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phr0ze
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Jun 02, 2009 10:20 |  #41

I'm getting .215hps out of my AB400. Should I be concerned?


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Jun 02, 2009 10:29 |  #42

phr0ze wrote in post #8035063 (external link)
I'm getting .215hps out of my AB400. Should I be concerned?

I'd start feeding that horse some oats if I were you.


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bobbyz
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Jun 02, 2009 10:30 |  #43

abdul10000 wrote in post #8034578 (external link)
Yes! that one interesting mono, how does it achieve that with two capacitors in one mono?

capacitor bank switch from what I understand.


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Jun 02, 2009 11:18 |  #44

shooterman wrote in post #8035106 (external link)
I'd start feeding that horse some oats if I were you.

bw!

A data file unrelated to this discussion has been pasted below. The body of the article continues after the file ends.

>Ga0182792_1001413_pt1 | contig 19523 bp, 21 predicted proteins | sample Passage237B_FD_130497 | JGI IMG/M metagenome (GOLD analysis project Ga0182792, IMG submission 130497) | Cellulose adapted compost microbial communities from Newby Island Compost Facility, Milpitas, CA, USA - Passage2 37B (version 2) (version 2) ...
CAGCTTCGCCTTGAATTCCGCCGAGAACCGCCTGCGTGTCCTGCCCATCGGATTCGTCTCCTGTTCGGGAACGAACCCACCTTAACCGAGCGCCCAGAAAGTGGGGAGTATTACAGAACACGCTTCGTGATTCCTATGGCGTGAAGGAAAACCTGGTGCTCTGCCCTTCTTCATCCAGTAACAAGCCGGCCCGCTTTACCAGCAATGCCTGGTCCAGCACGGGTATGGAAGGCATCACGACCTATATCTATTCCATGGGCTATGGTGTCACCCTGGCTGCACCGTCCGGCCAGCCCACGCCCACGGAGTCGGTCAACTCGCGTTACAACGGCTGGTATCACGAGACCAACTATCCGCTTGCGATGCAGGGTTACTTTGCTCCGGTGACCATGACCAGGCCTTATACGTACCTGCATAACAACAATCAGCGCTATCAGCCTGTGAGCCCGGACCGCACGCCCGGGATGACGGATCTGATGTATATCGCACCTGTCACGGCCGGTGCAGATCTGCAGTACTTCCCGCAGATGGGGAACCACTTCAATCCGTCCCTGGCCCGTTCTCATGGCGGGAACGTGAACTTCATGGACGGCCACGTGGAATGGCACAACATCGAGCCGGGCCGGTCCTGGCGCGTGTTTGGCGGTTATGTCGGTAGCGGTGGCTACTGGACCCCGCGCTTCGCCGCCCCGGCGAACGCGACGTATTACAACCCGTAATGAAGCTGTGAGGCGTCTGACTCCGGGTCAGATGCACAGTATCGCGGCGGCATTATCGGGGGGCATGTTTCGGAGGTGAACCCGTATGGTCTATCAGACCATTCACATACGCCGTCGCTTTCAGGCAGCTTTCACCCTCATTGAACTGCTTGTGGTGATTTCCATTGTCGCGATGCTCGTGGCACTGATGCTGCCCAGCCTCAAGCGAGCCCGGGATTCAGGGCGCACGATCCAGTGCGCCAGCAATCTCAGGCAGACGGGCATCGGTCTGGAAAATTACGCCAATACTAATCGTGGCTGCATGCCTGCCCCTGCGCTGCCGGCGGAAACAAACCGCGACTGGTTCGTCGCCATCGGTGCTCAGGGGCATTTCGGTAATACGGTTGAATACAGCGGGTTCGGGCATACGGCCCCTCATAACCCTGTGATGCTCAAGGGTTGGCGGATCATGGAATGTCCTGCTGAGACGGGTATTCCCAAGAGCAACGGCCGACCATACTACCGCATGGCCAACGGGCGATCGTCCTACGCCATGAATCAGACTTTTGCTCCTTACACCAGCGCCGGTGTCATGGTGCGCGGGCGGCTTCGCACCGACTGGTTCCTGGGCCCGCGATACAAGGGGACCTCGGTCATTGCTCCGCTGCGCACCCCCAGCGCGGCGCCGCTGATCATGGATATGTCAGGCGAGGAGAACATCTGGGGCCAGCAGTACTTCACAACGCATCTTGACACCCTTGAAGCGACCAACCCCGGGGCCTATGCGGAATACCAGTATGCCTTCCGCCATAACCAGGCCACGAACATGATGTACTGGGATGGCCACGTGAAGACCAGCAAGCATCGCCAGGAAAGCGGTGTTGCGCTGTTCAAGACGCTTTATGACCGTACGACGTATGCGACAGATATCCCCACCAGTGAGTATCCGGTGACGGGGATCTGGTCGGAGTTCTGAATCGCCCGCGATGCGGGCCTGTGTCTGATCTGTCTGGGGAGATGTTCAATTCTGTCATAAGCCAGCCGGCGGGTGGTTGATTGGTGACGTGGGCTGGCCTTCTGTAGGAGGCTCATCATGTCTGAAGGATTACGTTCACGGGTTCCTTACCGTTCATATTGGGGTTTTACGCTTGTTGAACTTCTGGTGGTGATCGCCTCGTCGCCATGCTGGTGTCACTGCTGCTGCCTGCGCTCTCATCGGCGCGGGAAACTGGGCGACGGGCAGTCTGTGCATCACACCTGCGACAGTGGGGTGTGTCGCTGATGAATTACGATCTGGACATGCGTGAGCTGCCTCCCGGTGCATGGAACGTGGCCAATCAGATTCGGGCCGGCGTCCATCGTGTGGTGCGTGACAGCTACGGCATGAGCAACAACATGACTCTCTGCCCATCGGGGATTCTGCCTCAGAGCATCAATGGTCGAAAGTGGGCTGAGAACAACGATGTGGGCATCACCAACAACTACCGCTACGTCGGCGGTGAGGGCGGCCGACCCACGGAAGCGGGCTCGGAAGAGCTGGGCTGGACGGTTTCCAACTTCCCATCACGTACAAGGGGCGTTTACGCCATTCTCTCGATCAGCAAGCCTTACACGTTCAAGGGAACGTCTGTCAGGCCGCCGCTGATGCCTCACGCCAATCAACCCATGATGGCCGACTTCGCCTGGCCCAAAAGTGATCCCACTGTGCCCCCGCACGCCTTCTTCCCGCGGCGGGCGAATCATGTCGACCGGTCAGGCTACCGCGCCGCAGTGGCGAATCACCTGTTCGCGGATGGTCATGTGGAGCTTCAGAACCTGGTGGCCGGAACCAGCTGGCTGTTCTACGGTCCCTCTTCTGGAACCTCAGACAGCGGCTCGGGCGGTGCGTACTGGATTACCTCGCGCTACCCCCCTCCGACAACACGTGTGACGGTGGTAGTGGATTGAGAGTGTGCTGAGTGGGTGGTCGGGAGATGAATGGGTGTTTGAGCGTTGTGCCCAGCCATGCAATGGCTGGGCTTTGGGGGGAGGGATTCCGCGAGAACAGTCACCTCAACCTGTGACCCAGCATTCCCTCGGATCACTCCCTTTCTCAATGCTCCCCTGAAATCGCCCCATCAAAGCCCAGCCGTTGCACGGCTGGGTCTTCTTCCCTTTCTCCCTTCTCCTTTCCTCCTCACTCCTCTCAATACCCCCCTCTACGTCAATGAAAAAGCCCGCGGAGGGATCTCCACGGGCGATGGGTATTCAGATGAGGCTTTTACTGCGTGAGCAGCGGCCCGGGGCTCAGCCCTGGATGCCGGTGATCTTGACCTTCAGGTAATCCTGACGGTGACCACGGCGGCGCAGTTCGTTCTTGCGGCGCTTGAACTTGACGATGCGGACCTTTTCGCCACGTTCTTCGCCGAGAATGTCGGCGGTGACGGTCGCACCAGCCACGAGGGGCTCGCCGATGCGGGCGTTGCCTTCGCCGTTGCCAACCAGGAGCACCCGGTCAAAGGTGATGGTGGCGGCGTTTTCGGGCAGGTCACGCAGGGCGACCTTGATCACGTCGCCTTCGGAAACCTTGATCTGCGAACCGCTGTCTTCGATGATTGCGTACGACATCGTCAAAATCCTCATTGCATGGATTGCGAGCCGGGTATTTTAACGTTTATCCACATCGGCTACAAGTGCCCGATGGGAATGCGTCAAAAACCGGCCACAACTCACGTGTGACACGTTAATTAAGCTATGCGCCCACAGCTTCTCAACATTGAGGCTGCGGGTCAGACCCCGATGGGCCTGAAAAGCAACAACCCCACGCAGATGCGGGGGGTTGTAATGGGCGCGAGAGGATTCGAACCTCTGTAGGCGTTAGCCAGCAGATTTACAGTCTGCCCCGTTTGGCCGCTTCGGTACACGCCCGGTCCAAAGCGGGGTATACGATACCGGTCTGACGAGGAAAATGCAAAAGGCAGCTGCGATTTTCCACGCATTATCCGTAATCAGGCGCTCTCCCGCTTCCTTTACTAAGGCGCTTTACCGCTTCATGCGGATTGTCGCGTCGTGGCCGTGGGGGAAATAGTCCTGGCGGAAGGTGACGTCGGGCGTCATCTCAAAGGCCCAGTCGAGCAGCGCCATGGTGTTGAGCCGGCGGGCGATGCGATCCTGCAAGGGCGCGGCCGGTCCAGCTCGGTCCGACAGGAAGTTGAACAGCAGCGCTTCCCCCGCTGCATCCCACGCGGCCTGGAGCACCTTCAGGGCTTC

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abdul10000
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Jun 02, 2009 12:09 |  #45

danielyamseng wrote in post #8034847 (external link)
abdul10000, 600w at it's lowest setting still yeild f11 at 2.5ft at ISO100? At 50ws(min power), it's still able to produce such a result? What if a fullbody softbox and Octabox was used?


Check this out:

http://www.alienbees.c​om/specs.html (external link)

The AlienBees B1600 (640Ws) with 1) 7" reflector 2) at a distance of 10ft from the flash meter 3) at iso100 4) powered at full power provides an exposure at f22.

Since the B1600 is a 5 stop power range monolight if you dail it to lowest power level 1/16 or 40Ws and do the same test you will get an exposure of f5.6.

Now To simplify my next example assume a 7" inch reflector acts as a "point source". In this second example keep all settings from the previous example and only change the light distance to 2.5ft from the light meter. Since the light is now closer by 2, exposure will move down from f5.6 to f11.

As others have pointed out a reflector in not technically a "point source" so my guess is that the exposure would be higher than f11, perhaps as high as f8. So for hard light application, a 640Ws unit seems too much. A 160Ws monolight would be 2 stops lower so it can provide f5.6 exposure at its lowest power setting or perhaps f4.

Hope this helps and if I did get anything wrong please correct me.